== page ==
- Associated Press - Monday, January 12, 2015

“The Girl on the Train” (Riverhead Books), by Paula Hawkins

How many times have you been on a train and wondered about the people who live near the tracks and leave their curtains open so that passersby can watch them?

That voyeuristic view of lives as seen from a distance echoes the themes of obsession, isolation and loneliness explored in “The Girl on the Train.” British journalist Paula Hawkins deftly imbues her debut psychological thriller with inventive twists and a shocking denouement.

Rachel Watson does more than glance at the patio of the two-story house when her train makes its stop at a signal during the hour-long commute to London. She’s made up a scenario about a loving couple she calls Jason and Jess, imagining a happy life as they sip their coffee in the well-tended garden. Then one day Rachel spies the woman kissing another man - and her fantasy world undergoes a drastic change.

Rachel is no casual voyeur to the couple’s domestic scene. Two years earlier, when she was married, Rachel lived four doors down from the duo - whose real names are Scott and Megan Hipwell. Now often drunk, Rachel stalks her ex-husband, Tom Watson, and his current wife, Anna, following them in her former neighborhood, sneaking into their house, even trying to take their infant daughter. When Megan disappears, Rachel insinuates herself into the investigation and becomes friends with Scott. She also tries to stop drinking. “I am interested, for the first time in ages, in something other than my own misery. I have purpose. Or at least, I have a distraction.” Rachel also has a problem - she was spotted acting out of control in the neighborhood on the night Megan vanished.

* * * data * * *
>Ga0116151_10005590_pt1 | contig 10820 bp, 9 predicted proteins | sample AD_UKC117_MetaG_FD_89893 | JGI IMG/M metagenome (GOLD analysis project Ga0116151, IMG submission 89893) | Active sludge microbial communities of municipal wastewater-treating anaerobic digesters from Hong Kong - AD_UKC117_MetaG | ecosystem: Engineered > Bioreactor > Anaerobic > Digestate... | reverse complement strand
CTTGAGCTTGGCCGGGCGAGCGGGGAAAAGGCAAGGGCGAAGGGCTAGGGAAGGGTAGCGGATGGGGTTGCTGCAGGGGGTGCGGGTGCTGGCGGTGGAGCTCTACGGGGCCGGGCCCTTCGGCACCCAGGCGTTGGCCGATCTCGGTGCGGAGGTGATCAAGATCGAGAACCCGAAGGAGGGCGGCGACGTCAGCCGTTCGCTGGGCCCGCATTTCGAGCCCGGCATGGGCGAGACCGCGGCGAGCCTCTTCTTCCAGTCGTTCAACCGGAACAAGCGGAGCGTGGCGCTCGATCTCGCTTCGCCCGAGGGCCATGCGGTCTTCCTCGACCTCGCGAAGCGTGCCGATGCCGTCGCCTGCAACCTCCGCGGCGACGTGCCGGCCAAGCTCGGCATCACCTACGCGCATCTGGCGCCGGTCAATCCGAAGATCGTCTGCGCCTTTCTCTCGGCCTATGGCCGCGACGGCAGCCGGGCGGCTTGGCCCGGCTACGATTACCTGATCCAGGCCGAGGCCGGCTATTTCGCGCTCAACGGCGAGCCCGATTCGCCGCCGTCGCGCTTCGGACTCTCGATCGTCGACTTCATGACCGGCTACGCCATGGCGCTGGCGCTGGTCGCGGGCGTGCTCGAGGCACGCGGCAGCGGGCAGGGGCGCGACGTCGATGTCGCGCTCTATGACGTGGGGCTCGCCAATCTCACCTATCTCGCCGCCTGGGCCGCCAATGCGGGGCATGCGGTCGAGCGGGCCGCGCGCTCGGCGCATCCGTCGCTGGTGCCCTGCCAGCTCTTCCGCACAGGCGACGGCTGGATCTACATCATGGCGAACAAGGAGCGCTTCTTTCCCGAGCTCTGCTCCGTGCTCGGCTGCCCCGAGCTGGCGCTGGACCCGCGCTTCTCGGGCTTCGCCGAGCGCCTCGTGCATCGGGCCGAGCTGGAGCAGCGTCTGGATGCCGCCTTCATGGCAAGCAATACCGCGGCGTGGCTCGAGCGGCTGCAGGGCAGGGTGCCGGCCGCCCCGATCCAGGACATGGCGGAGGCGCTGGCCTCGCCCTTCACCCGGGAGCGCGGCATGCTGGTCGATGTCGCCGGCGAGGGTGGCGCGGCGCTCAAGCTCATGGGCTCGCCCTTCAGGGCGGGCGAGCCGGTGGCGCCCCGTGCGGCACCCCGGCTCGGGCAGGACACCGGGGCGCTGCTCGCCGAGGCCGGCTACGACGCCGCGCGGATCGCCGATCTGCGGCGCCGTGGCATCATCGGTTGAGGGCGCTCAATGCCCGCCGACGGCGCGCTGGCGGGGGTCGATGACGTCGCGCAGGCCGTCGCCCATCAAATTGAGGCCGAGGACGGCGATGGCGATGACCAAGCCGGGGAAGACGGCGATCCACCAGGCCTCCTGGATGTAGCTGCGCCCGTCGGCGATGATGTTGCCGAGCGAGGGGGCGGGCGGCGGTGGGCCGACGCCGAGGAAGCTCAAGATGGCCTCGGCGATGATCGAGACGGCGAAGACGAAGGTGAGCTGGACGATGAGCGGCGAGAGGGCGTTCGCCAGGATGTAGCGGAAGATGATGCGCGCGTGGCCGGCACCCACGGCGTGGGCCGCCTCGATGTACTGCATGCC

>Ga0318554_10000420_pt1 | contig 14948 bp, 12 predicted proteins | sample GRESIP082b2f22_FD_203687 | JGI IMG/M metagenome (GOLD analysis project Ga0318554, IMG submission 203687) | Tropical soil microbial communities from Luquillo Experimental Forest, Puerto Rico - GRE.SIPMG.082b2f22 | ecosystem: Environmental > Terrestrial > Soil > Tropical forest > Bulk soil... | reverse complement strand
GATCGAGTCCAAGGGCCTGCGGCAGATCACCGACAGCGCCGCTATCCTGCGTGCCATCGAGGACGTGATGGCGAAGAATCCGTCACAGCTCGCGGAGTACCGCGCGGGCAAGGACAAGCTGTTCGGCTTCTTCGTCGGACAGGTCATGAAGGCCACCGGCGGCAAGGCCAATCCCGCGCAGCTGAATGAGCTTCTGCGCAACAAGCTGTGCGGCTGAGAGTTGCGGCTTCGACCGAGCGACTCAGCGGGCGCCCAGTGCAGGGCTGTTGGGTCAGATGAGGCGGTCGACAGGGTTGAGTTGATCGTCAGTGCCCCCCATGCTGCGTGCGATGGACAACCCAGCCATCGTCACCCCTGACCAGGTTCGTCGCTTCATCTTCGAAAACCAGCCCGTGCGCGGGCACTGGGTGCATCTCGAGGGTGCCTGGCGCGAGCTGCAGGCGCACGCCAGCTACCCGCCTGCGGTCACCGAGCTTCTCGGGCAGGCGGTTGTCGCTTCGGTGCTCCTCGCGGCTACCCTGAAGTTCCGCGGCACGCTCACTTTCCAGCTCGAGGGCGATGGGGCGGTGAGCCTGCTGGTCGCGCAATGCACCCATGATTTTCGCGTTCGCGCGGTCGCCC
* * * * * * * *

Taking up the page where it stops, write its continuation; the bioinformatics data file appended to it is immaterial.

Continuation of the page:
Intense character studies complement the realistic plot. Hawkins creatively uses the unreliable narrator as “The Girl on the Train” alternates among the first-person recollections of Rachel, Anna and Megan. What each of these women doesn’t know about the other - and what they have surmised about each other’s lives - make for an energized story.

Hawkins delivers an original debut that keeps the exciting momentum of “The Girl on the Train” going until the last page.

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